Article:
Jason 30 Jan 2006 — An email from a reader:
At every company I work at, I keep seeing product roadmaps with qtr by qtr delivery of different features – they typically go out 1-2 years. Of course the product roadmap is out-of-date almost immediately because knowledge is constantly gained from market analysis and interaction with customers. My question is do you guys do product roadmaps? If so, do you put times schedules around them? I’d love to see your comments on this stuff…
Our answer: Product roadmaps are dangerous. They close your eyes and often put you on the wrong path.
One of the tenets of the Getting Real process is the idea that the future should drive the future. When you let a product roadmap guide you you let the past drive the future. You’re saying “6 months ago I knew what 18 months from now would look like.” You’re saying “I’m not going to pay attention to now, I’m going to pay attention to then.” You’re saying “I should be working at the Psychic Friends Network.”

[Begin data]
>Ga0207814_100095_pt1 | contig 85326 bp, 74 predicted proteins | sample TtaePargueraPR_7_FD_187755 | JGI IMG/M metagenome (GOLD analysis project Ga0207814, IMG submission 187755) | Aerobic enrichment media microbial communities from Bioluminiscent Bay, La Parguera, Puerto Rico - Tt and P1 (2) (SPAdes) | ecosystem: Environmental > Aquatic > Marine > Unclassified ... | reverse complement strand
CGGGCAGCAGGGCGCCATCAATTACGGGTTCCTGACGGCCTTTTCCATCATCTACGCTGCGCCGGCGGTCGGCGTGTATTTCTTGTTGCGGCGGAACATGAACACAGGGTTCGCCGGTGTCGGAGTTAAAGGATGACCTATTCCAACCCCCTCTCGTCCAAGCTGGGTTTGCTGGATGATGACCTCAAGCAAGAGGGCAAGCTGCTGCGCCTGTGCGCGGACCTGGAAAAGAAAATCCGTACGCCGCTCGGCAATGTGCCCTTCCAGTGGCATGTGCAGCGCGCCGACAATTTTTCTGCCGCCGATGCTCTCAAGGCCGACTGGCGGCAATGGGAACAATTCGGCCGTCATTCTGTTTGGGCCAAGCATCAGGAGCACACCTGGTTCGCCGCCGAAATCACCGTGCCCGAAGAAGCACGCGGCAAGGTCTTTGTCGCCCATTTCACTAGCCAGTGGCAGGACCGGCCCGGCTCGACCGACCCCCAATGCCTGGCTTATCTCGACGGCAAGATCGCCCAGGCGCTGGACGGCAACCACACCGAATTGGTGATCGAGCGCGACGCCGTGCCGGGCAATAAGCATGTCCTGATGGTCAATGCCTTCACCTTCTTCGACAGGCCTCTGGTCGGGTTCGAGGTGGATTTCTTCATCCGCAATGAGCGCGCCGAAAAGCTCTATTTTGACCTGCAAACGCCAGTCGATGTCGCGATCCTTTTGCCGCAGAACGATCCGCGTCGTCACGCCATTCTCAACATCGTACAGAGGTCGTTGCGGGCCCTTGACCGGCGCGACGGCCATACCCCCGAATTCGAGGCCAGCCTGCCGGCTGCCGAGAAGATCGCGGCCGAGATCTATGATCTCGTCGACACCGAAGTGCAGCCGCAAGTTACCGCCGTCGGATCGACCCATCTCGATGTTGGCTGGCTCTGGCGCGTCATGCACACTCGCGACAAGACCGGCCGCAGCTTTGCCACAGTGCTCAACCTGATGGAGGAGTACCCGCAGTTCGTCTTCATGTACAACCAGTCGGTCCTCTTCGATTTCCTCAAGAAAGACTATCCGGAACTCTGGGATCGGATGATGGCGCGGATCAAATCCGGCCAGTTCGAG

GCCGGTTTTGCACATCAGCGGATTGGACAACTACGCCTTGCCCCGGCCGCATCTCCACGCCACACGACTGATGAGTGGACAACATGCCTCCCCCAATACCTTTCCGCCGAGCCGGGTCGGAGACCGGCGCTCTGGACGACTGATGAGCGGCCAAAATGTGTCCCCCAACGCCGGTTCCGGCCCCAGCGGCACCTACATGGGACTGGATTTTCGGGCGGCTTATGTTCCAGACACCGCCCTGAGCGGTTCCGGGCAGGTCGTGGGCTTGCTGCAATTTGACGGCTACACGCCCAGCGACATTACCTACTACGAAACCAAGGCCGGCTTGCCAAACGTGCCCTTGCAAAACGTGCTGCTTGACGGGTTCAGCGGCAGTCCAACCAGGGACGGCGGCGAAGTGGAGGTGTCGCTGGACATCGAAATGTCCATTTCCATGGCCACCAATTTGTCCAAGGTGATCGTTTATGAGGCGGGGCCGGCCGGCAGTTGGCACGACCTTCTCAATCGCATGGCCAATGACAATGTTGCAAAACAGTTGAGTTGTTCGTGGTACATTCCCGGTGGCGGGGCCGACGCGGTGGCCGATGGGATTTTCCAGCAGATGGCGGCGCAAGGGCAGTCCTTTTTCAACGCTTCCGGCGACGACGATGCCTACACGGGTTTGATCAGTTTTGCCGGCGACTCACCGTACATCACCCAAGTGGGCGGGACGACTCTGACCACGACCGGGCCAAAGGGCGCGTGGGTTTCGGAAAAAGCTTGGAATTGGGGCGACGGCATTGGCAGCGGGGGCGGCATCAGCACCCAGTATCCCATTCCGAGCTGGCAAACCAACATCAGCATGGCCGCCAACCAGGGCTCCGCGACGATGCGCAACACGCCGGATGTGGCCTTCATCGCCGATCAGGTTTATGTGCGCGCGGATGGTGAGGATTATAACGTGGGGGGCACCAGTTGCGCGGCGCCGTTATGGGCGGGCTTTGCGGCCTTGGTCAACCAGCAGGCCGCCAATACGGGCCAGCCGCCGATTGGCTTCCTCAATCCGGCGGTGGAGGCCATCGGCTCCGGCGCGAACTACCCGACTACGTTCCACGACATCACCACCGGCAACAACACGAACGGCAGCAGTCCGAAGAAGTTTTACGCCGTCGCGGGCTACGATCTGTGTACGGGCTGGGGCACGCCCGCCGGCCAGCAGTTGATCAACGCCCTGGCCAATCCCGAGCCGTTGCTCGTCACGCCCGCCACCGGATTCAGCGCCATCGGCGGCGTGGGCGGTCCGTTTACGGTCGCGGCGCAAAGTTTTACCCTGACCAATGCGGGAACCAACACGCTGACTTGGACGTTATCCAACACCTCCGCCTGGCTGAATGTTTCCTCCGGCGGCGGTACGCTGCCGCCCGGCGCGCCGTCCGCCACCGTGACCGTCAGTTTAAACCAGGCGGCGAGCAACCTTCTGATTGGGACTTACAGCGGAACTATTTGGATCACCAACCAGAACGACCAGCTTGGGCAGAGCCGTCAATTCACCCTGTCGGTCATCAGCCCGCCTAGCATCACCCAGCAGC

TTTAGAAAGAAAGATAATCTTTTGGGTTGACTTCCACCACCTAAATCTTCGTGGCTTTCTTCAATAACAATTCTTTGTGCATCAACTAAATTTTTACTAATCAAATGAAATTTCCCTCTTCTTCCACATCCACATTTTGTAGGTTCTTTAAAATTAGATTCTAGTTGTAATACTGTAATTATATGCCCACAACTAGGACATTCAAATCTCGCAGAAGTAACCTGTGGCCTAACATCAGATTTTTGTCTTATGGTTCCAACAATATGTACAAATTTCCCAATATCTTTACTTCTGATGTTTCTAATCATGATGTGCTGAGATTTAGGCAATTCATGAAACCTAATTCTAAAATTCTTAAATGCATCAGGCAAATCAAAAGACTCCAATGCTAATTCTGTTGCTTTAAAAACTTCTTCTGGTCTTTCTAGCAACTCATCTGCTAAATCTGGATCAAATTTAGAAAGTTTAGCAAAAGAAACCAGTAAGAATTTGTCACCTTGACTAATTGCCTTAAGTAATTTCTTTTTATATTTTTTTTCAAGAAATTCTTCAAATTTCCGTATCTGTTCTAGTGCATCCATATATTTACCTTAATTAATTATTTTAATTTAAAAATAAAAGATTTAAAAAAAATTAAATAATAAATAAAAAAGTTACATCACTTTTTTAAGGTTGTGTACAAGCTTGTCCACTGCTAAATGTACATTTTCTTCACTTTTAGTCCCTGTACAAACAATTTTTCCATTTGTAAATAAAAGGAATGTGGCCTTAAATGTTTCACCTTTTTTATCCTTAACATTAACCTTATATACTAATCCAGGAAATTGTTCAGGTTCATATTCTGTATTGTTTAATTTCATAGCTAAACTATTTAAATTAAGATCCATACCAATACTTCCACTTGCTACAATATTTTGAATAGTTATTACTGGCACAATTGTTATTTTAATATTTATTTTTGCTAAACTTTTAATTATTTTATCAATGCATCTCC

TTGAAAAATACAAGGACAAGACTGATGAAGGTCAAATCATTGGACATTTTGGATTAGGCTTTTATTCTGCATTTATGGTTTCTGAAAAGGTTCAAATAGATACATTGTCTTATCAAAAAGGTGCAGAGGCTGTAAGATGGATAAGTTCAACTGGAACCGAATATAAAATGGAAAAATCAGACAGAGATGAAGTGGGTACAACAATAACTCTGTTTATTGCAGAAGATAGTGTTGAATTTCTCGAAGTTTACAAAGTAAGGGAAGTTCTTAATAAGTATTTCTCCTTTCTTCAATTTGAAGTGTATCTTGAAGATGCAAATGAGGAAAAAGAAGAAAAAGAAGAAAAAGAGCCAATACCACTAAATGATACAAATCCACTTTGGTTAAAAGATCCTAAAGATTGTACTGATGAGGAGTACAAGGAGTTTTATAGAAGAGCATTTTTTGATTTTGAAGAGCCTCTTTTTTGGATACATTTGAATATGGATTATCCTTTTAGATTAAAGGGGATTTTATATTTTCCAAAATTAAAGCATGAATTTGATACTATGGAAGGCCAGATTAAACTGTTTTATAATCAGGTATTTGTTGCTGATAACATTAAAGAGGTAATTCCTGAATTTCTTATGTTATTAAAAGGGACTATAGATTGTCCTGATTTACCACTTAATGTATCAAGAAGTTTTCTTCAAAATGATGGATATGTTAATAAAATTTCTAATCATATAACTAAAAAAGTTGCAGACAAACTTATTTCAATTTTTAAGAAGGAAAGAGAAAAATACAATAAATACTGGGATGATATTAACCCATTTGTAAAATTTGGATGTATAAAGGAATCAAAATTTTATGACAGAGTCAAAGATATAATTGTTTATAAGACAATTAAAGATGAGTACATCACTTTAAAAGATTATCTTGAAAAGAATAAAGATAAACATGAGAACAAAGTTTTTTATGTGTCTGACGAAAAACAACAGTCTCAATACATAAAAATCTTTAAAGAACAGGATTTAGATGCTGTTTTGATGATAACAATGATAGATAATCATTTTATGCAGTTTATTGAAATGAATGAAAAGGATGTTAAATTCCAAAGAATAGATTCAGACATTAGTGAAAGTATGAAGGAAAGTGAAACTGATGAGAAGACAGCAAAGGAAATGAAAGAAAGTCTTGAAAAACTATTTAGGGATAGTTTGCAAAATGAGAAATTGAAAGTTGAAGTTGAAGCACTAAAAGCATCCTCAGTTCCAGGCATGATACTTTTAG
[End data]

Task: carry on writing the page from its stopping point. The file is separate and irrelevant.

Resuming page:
Instead of the roadmap, just look out a few weeks at a time. Work on the next most important thing. What’s the point of a long list when you can’t work on everything at once anyway? Finish what’s important now and then figure out what’s important next. One step at a time.
This doesn’t mean you can’t have ideas of where you think your product should go or future features you’d like to implement. This doesn’t mean you shouldn’t have a vision. It does mean that you need to pay attention to reality. Reality is where you’ll find the best answers. And you’re never closer to reality than right now. The further you get from now, the less you know. And the less you know, the worse your decisions will be.
The other problem with roadmaps is the expectations game. People expect you to deliver what you say you will in 4, 5, 6 months. And what if you have a better idea? What if there’s a shift in the market that you need to address? What if what you thought wasn’t what actually happened? Any change in the roadmap nullifies the roadmap. Then the map isn’t a map at all.
Try it. It’s liberating and certainly more satisfying than following a plan you know is outdated.